Textbooks on Markov chains.

It is easy to write books on …or finite Markov chains, or on any of the other well-understood topics for which no further expositions are needed. G.-C. Rota

Your search for the Subject: MARKOV PROCESSES

retrieved 273 records. U.C. Berkeley Library book catalog, September 1999.

Almost every introductory textbook on stochastic processes has a chapter or two about Markov chains: among the best are Karlin-Taylor [208, 209], Grimmett-Stirzaker [176] and, slightly more advanced, Asmussen [35]. In addition to Norris [270] there are several other undergraduate-level textbooks entirely or mostly devoted to Markov chains: Adke-Manjanuth [1], Hunter [186], Iosifescu [189], Isaacson-Madsen [191], Kemeny-Snell [215], Romanovsky [297]. At the graduate level, Durrett [133] has a concise chapter on the modern approach to the basic limit theory. Several more advanced texts which overlap our material were mentioned in Chapter 1 section 2.3 (yyy 7/20/99 version); other texts are Freedman [154], Anderson [31], and the treatize of Syski [318] on hitting times. Most textbooks leave an exaggerated impression of the difference between discrete- and continuous-time chains.

Section 2.1.2.Continuized is an ugly neologism, but no-one has collected my $5 prize for suggesting a better name!

Section 2.2. Elementary matrix treatments of results like those in section 2.2.2 for finite state space can be found in [186, 215]. On more general spaces, this is part of recurrent potential theory: see [96, 214] for the countable-state setting and Revuz [289] for continuous space. Our treatment, somewhat novel at the textbook level, Pitman [283] studied occupation measure identities more general than thos in section 2.2.1 and their applications to hitting time formulas, and we follow his approach in sectionMHTF. We are being slightly dishonest in treating Lemmas 2.5 and 2.6 this way, because these facts figure in the “right” proof of the ergodic theorems we use. We made a special effort not to abbreviate “number of visits to $j$ before time $S$” as $N_{j}(S)$, which forces the reader to decode formulas.

Kemeny and Snell [215] call ${\bf Z}+\Pi$ the fundamental matrix, and use $(E_{i}T^{+}_{j})$ rather than $(E_{i}T_{j})$ as the matrix of mean hitting times. Our set-up seems a little smoother – cf. Meyer [202] who calls ${\bf Z}$ the group inverse of ${\rm{\bf I}}-{\bf P}$.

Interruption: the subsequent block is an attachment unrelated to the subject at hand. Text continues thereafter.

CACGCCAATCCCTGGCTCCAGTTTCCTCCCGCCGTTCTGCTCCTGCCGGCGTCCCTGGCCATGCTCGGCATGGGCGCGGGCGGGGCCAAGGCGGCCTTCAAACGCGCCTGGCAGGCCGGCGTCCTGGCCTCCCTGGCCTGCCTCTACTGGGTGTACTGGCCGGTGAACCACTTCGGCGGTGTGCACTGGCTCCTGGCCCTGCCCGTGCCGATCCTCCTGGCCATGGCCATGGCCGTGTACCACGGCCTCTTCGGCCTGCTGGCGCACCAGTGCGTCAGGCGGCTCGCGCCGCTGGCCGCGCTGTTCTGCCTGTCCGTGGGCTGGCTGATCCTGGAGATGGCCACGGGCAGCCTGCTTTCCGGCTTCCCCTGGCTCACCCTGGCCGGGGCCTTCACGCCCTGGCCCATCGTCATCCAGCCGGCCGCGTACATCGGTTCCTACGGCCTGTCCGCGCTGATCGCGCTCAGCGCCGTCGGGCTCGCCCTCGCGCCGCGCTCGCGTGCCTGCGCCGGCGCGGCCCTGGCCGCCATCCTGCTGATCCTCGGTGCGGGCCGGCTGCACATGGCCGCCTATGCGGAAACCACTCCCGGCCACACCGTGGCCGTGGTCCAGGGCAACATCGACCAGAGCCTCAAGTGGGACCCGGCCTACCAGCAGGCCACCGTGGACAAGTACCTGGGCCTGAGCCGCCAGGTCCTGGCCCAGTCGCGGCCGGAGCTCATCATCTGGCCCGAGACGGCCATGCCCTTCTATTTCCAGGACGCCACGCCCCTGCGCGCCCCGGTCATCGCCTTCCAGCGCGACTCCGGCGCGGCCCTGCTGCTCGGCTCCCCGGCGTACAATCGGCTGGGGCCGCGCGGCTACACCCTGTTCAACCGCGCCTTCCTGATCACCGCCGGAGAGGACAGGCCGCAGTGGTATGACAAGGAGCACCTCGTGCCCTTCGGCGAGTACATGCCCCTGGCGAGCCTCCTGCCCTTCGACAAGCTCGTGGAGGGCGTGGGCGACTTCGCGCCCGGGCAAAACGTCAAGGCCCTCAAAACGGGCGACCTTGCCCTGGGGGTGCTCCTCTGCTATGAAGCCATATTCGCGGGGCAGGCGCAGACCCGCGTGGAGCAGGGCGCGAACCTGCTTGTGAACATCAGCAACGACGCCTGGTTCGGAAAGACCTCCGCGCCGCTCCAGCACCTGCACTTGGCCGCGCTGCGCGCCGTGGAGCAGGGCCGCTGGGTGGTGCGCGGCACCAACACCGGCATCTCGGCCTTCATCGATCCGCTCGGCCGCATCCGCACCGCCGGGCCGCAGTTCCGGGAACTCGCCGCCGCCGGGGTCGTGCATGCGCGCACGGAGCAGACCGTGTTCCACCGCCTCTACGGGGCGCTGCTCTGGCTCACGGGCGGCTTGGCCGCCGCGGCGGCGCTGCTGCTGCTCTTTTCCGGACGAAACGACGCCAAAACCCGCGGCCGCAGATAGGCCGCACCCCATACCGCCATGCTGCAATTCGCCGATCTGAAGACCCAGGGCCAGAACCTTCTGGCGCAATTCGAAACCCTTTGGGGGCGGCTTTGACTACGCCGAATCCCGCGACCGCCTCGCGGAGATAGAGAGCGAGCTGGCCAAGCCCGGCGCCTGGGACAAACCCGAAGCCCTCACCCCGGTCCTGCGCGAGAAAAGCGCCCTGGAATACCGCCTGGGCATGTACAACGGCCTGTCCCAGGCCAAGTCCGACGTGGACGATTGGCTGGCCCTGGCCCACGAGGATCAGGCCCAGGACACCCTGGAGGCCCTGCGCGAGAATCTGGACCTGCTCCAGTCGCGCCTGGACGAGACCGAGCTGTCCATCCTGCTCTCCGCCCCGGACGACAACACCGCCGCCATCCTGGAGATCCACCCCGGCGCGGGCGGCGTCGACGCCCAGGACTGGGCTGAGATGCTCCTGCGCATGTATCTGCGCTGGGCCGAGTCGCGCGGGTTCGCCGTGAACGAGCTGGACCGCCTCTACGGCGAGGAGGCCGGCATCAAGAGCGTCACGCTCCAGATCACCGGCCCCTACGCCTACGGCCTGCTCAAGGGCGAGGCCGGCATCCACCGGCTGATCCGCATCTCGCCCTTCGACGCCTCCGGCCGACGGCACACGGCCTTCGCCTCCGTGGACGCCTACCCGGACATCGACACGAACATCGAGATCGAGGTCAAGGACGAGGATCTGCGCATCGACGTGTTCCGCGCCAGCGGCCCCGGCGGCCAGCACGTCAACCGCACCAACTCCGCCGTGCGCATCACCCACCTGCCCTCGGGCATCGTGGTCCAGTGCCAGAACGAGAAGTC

The name “random target lemma” for Corollary 2.14 was coined by Lovász and Winkler [240]; the result itself is classical ([215] Theorem 4.4.10).

Portmanteau theorem for occupation times.

Can the results of section 2.2.2 be formulated as a single theorem? To explain the goal by analogy, consider the use [194] of Feynman diagrams to calculate quantities such as $E(A^{3}BC^{2})$ for dependent mean-zero Gaussian $(A,B,C)$. One rewrites the expectation as $E\prod_{i=1}^{6}\xi_{i}$ for $\xi_{1}=\xi_{2}=\xi_{3}=A;\xi_{4}=B,\xi_{5}=\xi_{6}=C$, and then applies the formula

$E\prod_{i=1}^{6}\xi_{i}=\sum_{M}\nu(M)$ |

where the sum is over matchings $M=\{\{u_{1},v_{1}\},\{u_{2},v_{2}\},\{u_{3},v_{3}\}\}$ of $\{1,2,3,4,5,6\}$ and where

$\nu(M)=\prod_{j=1}^{3}E(\xi_{u_{j}}\xi_{v_{j}}).$ |

By analogy, we seek a general rule which associates an expression like

$j$ |

with a combinatorial structure involving $\{i,j,k,l\}$; then associates with the combinatorial structure some function of variables $\{p_{v},z_{vw},\ v,w\in\{i,j,k,l\}\}$; then shows that the value of the expression applied to a finite Markov chain equals the function of $\{\pi_{v},Z_{vw},\ v,w\in\{i,j,k,l\}\}$.

Section 2.4.1. Corollary 2.21 and variants are the basis for the theory of positive-recurrent chains on continuous spaces: see [133] section 5.6 and Meyn and Tweedie [263].

Section 2.4.2. The fact that $||\theta(t)-\pi||_{2}$ is decreasing is a special case ($H(u)=u^{2}$) of the following result (e.g. [213] Theorem 1.6).

Let $H:[0,\infty)\rightarrow[0,\infty)$ be concave [convex]. Let $\theta(t)$ be the distribution of an irreducible chain with stationary distribution $\pi$. Then $\sum_{i}\pi_{i}H(\theta_{i}(t)/\pi_{i})$ is increasing [decreasing].

Section 2.6.Matthews [257, 258] introduced his method (Theorem 2.26) to study some highly symmetric walks (cf. Chapter 7) and to study some continuous-space Brownian motion covering problems.

Section 2.7. A more sophisticated notion is “the chain conditioned never to hit $A$”, which can be formalized using Perron-Frobenius theory.

Section 2.8.1. Applying the optional stopping theorem involves checking side conditions (involving integrability of the martingale or the stopping time), but these are trivially satisfied in our applications.

Numerical methods. In many applications of non-reversible chains, e.g. to queueing-type processes, one must resort to numerical computations of the stationary distribution: see Stewart [314]. We don’t discuss such issues because in the reversible case we have conceptually simple expressions for the stationary distribution,

Matrix methods. There is a curious dichotomy between textbooks on Markov chains which use matrix theory almost everywhere and textbooks which use matrix theory almost nowhere. Our style is close to the latter; matrix formalism obscures more than it reveals. For our purposes, the one piece of matrix theory which is really essential is the spectral decomposition of reversible transition matrices in Chapter 3. Secondarily useful is the theory surrounding the Perron-Frobenius theorem, quoted for reversible chains in Chapter 3 section 6.5. (yyy 9/2/94 version)

yyy move both subsections to Chapter 8 “A Second Look …”.

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